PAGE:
For people with heart disease, a daily aspirin can mean the difference between life and death. Unfortunately, in some cases, daily aspirin therapy can actually worsen health and lead to serious complications. Before you begin an aspirin regimen, consider the following.
Dangers of Aspirin
While the occasional aspirin is a safe, effective treatment for fever, headaches and body pain, daily use can have serious adverse effects. Because it interferes with the blood’s ability to clot, aspirin can promote excessive bleeding both outside and inside the body. On the other hand, by reducing the clumping action among platelets, aspirin can help prevent fatty deposits from breaking off and causing strokes and heart attacks. With this in mind, it’s important to get a thorough medical evaluation to determine whether the benefits of an aspirin regimen outweigh the risks in your particular situation.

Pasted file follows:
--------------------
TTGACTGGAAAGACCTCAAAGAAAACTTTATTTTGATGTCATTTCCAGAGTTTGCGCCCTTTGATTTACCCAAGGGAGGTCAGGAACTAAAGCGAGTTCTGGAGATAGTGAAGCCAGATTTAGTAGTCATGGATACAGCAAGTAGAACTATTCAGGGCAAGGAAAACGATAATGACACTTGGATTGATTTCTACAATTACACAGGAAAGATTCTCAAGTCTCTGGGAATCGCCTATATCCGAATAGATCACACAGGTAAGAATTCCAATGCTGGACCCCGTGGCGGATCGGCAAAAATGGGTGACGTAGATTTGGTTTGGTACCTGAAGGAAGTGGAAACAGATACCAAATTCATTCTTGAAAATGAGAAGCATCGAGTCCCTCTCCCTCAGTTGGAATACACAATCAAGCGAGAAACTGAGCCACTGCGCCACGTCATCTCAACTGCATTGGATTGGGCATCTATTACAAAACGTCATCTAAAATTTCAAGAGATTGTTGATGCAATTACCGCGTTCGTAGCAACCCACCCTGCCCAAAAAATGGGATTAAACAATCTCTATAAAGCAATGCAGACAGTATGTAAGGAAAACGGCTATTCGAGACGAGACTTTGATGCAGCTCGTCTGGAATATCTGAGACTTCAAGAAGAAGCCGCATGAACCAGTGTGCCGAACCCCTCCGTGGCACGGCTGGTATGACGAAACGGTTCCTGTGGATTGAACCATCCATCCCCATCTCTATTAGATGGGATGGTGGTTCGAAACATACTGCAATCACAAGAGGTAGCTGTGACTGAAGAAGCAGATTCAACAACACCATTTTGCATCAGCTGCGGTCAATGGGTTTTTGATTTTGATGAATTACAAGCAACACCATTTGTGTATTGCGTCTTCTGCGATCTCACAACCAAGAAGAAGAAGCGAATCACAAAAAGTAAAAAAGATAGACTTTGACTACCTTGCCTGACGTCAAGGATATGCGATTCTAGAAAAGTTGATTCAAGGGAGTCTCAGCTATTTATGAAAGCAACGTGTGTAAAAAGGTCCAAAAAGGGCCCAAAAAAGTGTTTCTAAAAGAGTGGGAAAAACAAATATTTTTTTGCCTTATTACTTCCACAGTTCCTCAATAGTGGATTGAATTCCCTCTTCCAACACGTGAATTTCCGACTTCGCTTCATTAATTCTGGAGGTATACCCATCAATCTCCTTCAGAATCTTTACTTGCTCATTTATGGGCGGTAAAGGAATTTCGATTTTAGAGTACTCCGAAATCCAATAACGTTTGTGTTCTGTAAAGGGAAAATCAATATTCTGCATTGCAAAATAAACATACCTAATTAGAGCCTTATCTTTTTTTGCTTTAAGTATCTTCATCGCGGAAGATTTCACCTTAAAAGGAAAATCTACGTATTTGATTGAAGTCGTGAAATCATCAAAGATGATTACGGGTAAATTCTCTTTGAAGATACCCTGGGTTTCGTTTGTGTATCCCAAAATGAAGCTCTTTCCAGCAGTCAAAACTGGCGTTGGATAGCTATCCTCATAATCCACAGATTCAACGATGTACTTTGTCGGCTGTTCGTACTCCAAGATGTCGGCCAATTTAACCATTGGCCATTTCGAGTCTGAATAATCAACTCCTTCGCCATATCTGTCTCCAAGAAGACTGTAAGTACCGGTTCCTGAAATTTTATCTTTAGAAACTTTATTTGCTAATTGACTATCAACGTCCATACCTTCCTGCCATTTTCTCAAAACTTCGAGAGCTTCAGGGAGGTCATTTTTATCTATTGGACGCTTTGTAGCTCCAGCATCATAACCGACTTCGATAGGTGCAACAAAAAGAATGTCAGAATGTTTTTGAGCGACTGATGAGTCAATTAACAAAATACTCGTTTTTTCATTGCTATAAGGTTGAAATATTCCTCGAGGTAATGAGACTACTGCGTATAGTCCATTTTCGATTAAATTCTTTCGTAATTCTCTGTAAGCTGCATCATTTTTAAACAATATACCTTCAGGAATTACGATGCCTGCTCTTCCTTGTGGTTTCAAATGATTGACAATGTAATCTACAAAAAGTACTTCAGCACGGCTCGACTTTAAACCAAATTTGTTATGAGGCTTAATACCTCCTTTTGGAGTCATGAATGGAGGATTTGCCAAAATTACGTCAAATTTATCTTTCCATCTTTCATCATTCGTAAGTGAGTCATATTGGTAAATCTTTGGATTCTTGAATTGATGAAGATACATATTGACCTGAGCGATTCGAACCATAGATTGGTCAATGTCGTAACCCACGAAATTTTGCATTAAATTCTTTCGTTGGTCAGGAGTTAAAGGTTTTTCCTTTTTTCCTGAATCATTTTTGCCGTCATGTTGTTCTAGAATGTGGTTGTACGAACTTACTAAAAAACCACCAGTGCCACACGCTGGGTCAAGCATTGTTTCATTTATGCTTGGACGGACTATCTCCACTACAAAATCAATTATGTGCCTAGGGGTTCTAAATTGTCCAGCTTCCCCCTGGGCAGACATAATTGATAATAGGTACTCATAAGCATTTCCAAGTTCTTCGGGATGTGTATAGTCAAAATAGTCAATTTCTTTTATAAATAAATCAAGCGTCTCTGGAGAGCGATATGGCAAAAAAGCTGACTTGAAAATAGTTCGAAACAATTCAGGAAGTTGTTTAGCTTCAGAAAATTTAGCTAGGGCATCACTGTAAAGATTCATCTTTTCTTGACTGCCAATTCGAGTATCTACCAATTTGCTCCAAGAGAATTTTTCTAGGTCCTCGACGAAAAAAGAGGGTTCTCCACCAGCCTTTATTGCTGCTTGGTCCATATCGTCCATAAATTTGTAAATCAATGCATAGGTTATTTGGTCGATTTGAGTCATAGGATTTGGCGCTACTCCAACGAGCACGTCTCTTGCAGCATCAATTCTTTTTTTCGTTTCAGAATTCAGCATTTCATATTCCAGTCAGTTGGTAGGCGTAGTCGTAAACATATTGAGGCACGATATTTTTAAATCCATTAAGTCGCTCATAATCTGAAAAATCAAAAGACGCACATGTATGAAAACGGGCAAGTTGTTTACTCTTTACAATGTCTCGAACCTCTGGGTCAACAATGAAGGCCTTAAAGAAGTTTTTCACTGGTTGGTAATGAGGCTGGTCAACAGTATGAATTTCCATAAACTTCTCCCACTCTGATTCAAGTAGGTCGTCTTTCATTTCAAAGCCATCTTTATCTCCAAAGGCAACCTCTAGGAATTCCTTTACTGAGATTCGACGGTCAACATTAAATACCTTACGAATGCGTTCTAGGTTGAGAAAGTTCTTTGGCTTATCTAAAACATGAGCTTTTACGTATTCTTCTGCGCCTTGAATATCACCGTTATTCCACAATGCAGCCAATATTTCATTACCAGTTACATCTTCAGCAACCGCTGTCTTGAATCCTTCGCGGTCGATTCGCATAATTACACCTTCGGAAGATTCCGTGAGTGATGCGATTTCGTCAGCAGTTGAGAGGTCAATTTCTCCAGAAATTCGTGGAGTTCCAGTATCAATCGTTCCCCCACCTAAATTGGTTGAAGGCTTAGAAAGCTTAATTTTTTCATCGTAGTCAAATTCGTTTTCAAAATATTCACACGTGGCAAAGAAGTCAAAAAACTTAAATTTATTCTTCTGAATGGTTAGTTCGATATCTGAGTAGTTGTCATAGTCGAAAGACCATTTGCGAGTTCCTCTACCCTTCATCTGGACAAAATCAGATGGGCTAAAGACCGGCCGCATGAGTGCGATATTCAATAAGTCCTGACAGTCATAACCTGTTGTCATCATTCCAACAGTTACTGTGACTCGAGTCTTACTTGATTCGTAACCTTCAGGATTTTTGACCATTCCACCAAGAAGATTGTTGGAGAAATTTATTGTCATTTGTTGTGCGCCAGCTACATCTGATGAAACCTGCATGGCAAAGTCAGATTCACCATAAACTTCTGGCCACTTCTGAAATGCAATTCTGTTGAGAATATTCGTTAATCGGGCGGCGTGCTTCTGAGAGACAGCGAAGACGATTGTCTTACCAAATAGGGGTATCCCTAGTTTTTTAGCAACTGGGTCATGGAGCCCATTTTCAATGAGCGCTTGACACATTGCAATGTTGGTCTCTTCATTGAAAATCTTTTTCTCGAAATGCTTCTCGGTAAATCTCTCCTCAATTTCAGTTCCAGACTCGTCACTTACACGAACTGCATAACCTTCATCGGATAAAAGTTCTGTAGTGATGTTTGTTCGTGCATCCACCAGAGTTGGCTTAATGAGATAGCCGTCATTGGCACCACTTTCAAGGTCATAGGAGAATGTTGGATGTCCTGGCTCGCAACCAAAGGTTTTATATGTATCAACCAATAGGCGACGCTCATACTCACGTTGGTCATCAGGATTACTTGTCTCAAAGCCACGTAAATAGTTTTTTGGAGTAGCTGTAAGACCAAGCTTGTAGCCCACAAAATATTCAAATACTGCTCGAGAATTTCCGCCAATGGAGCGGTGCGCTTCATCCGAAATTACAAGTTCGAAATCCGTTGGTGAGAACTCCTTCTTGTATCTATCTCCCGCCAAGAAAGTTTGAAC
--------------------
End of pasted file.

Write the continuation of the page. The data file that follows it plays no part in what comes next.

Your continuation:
When Is it Appropriate?
Your doctor may recommend a daily dose of aspirin if you’ve previously had a stroke or heart attack. You may also be a candidate if you’ve had coronary bypass surgery; have had a stent placed in a coronary artery; or have experienced chest pain related to coronary artery disease.
When Is it Not Appropriate?
While aspirin can help prevent strokes and heart attacks, it can also lead to serious problems, such as gastrointestinal bleeding, tinnitus, hearing loss and strokes resulting from burst blood vessels. For relatively healthy people, daily aspirin can be problematic. Likewise, if you have any of the following, you may be a poor candidate for this type of therapy:
- A clotting or bleeding disorder
- Bleeding stomach ulcers
- Aspirin allergies
If you are taking daily aspirin, be sure to tell your doctor about other supplements and medications you ingest, since these may also promote bleeding. You should also tell your dentist or doctor about your aspirin regimen before an operation, so they can better manage potential bleeding. You should also talk to your doctor before stopping a daily aspirin regimen, since abrupt cessation sometimes results in a rebound effect that increases your risk for a life-threatening heart attack. Check out our recent infographic for more information on heart health.